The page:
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12.5: For Further Reading

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    Recommended articles in the Encyclopedia of Religion, edited by Mircea Eliade (New York: Macmillan, 1987) include Devotion; Popular Religion; Bhakti; Pure and Impure Lands; Mappo; Nien-fo; ]odosbii; Jado Shinshu; Shinran; Honen; Rennyo; Amitabha; Avalokitesvara; Faith; Pietism; Evangelical and Fundamental Christianity; Popular Christian Religiosity, Preaching; and Grace.

    Lloyd Arthur, The Creed ofHalfjapan (New York: E. P. Dutton, 1912). Though dated, still a good study of]odo-shin-shu as it is found in this century.

    John Blofeld, "The Path of Faith and Compassion," in his book, Beyond the Gods: Taoist and Buddhist Mysticism (London: Allen and Unwin, 1974), Ch. 4, pp. 69-88. This chapter nicely complements Unno's article below in a narrative exposition of the theology behind Chinese Pure Land practice.

    Alfred Bloom, Shinran 's Gospel of Pure Grace, Association for Asian Studies: Monographs and Papers 20 (Tucson, AZ: University of Arizona Press, 1965). Perhaps the best study in English of Shinran and his basic teachings.

    Alfred Bloom, Tannisho: Resource for Modern Living (Honolulu, HI: Buddhist Study Center, 1981). Captures well the vision of Shinran's teaching.

    James C. Dobbins, Jado Shinshu: Shin Buddhism in Medieval japan (Bloomington, IN: Indiana University Press, 1989). A more historically specialized, but excellent study.

    Yoshifumi Ueda and Dennis Hirota, Shinran: An Introduction to His Thought, With Selections from the Shin Buddhism Translation Series (Kyoto: Hongwanji International Center, 1989). An authoritative introduction to Shinran's teachings with a generous selection from the latest translations of several of his writings.

    Taitetsu Unno, "The Nature of Religious Experience in Shin Buddhism," in The Other Side of God: A Polarity in World Religions, ed. Peter L. Berger (Garden City, NY: Anchor Books/Doubleday, 1981), pp. 252-271. This article beautifully analyzes the structure of Jodo-shin-shu religious experience and explains clearly how it is fully reconcilable with traditional Mahayana Prajna-paramita teaching.

    George C. Bedell, Leo Sandon, Jr., and Charles T. Wellborn, Religion in America, 2nd ed. (New York: Macmillan, 1982), Ch. 3: "Revivalism." A fine, brief overview of the mainstream tradition of Evangelical Revivalism in America.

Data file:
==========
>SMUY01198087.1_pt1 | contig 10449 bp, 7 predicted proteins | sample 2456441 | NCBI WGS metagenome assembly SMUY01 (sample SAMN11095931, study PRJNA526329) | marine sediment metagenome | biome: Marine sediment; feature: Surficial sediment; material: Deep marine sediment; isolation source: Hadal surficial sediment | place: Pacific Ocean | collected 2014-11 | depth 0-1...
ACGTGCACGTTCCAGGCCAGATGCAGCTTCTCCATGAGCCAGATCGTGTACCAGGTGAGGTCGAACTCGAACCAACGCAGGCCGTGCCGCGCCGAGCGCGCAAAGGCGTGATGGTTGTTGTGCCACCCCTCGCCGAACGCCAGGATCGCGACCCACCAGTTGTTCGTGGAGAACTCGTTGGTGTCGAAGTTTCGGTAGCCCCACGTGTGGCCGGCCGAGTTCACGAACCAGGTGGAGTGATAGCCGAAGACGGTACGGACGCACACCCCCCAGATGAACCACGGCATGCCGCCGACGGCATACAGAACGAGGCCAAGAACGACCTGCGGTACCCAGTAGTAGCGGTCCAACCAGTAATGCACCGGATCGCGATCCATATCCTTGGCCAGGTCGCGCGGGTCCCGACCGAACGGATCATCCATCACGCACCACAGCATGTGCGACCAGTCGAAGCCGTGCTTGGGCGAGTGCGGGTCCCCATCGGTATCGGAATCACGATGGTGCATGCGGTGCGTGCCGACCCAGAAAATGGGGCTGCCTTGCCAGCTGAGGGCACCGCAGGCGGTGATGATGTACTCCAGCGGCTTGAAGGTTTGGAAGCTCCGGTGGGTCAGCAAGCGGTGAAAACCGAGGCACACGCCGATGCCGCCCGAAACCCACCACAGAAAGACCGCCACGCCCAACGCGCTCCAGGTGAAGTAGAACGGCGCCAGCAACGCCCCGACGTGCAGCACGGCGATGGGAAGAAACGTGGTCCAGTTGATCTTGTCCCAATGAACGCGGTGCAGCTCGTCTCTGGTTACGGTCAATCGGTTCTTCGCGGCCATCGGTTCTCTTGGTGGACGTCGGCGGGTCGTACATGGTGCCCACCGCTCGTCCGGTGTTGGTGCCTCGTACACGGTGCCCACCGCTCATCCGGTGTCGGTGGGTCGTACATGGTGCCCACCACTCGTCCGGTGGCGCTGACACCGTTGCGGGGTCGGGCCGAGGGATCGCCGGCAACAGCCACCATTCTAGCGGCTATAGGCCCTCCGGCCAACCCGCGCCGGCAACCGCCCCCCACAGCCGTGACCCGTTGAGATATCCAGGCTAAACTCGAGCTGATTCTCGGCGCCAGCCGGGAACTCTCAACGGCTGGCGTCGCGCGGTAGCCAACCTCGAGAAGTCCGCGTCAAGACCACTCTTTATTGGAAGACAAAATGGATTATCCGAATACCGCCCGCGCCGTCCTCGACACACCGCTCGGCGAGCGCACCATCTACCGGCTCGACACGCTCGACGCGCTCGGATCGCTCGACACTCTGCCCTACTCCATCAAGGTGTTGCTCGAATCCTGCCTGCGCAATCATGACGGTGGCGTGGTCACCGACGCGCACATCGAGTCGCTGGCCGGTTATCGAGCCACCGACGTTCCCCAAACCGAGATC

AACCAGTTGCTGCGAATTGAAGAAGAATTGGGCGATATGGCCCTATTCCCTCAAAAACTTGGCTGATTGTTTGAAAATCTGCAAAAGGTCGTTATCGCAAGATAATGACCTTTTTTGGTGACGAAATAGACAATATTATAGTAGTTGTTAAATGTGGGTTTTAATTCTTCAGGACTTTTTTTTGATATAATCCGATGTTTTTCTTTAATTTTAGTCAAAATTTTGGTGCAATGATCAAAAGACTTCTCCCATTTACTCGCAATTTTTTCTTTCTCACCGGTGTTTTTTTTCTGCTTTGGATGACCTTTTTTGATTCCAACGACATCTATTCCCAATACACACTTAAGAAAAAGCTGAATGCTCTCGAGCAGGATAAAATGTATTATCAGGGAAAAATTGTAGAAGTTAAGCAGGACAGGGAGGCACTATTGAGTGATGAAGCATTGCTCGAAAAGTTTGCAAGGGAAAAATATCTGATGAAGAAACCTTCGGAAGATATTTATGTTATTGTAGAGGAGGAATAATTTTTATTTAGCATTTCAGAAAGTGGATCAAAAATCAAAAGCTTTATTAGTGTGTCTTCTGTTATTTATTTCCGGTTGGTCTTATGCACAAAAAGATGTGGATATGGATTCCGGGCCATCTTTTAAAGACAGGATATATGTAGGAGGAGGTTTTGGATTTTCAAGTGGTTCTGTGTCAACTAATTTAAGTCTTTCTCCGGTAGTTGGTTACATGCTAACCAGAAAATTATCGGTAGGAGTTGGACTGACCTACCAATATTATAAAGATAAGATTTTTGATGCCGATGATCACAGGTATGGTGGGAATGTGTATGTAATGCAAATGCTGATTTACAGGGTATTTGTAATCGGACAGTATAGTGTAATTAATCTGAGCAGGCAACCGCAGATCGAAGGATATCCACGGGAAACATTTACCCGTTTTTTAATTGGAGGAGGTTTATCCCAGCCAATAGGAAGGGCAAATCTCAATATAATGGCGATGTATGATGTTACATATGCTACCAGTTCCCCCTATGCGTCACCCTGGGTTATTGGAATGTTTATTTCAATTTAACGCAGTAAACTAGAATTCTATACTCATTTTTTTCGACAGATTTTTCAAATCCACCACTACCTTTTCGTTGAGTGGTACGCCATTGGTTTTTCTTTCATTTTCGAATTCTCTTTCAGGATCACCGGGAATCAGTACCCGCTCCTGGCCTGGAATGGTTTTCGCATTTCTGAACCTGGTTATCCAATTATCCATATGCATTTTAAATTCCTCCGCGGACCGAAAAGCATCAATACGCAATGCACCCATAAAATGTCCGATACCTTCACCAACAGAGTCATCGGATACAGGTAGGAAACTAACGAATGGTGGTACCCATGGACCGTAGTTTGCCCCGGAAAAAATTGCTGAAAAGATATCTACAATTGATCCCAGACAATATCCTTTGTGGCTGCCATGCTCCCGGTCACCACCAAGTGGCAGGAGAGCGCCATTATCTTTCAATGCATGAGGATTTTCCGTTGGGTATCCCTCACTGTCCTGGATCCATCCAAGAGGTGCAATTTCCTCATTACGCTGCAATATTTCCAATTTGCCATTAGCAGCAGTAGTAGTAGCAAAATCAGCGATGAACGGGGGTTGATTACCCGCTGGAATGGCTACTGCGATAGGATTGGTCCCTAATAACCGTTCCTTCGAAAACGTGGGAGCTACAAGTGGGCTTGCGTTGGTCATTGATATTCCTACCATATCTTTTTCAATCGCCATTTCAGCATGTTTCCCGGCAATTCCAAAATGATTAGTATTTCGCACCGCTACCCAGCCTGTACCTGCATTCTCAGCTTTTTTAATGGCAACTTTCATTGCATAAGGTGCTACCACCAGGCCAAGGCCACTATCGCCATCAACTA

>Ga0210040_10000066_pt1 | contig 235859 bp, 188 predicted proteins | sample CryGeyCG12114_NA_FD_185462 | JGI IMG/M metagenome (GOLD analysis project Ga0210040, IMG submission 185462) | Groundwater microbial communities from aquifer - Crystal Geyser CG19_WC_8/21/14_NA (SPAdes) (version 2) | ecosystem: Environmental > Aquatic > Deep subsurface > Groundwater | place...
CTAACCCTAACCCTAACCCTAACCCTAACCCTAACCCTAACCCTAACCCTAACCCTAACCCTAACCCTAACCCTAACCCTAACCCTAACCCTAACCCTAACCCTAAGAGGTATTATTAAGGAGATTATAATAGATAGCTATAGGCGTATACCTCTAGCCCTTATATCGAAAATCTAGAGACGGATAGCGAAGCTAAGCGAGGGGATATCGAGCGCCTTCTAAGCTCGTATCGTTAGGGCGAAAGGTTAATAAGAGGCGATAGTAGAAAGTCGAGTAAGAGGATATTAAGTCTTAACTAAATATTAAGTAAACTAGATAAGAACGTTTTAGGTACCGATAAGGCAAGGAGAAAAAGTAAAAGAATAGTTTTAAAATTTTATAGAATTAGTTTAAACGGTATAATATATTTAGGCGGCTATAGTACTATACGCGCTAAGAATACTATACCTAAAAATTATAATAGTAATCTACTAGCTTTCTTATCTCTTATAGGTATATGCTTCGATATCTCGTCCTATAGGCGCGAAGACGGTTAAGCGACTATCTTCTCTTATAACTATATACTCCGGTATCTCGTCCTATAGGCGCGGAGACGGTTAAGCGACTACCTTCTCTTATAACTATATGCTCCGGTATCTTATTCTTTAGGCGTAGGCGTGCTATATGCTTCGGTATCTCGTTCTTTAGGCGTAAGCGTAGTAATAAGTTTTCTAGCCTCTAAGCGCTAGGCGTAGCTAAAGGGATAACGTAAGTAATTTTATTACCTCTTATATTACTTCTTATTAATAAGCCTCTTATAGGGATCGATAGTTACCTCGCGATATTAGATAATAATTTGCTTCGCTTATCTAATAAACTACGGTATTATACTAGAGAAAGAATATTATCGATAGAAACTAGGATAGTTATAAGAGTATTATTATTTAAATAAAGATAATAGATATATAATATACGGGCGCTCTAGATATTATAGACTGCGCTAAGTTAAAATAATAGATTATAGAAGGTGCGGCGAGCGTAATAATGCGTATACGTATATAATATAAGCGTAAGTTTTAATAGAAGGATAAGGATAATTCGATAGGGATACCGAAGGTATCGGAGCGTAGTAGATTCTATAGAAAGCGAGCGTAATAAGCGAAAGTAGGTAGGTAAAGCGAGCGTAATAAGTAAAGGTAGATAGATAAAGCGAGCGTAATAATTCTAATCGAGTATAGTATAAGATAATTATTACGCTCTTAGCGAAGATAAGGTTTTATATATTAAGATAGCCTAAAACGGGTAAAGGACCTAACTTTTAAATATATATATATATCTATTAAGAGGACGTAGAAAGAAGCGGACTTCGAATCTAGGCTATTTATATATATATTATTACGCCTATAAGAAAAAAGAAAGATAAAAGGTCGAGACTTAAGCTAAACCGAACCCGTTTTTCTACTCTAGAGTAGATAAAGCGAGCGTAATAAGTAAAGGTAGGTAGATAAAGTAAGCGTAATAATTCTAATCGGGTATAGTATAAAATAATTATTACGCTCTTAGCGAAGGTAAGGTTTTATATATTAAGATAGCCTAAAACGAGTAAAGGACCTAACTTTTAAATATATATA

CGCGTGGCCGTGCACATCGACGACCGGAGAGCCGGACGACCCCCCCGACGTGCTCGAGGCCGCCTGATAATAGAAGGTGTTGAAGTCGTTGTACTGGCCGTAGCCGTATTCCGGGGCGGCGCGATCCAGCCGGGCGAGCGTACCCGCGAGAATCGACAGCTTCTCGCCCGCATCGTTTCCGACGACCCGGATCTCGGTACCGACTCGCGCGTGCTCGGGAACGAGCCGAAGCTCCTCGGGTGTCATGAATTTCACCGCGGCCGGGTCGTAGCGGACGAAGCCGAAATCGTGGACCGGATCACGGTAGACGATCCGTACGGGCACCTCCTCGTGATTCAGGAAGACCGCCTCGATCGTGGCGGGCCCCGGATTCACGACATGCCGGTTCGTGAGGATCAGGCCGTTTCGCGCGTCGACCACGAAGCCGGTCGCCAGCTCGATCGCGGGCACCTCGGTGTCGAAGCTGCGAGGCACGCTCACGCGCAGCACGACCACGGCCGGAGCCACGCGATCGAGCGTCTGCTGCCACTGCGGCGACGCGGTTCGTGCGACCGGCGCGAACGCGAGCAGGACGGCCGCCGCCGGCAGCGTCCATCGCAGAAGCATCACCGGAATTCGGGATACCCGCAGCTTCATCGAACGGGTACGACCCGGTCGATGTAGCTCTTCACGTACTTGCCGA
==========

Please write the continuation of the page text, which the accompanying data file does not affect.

Peter C. Erb, ed., Pietists: Selected Writings (New York: Paulist Press, 1983). A first-rate collection of writings exemplifying the theology and spirituality of the progenitors of Evangelical Protestantism, namely, the leaders of the European Pietist Movement.

    Billy Graham, How To Be Born Again (Waco, TX: Word Books, 1977). William G. McLoughlin, Revivals, Awakenings, and Reform (Chicago History of American Religion; Chicago, IL: University of Chicago Press, 1978). A more detailed focus on the nature and history of Evangelical Revivalism in America.

    John Weborg, "Pietism: 'The Fire of God which flames in the heart of Germany,"' in Protestant Spiritual Traditions, ed. Frank C. Senn (New York: Paulist Press, 1986). A good, brief overview of the European movement that launched Evangelical Protestantism.

    F. Ernest Stoeffler, The Rise of Evangelical Pietism (Studies in the History of ReligionsSupplements to Numen, 9 (Leiden: Brill, 1965). One of the best historical treatments of the origins of Evangelical Protestantism.

    Leonard I. Sweet, The Evangelical Tradition in America (Macon, GA: Mercer University Press, 1984). An excellent overview of the nature and history of Evangelical Protestantism in America.

    Bernard A. Weisberger, They Gathered at the River: The Story of the Great Revivalists and Their Impact upon Religion in America (Boston, MA: Little, Brown, 1958). Just what the title says.

    This page titled 12.5: For Further Reading is shared under a CC BY-NC 4.0 license and was authored, remixed, and/or curated by Dale Cannon (Independent) via source content that was edited to the style and standards of the LibreTexts platform; a detailed edit history is available upon request.

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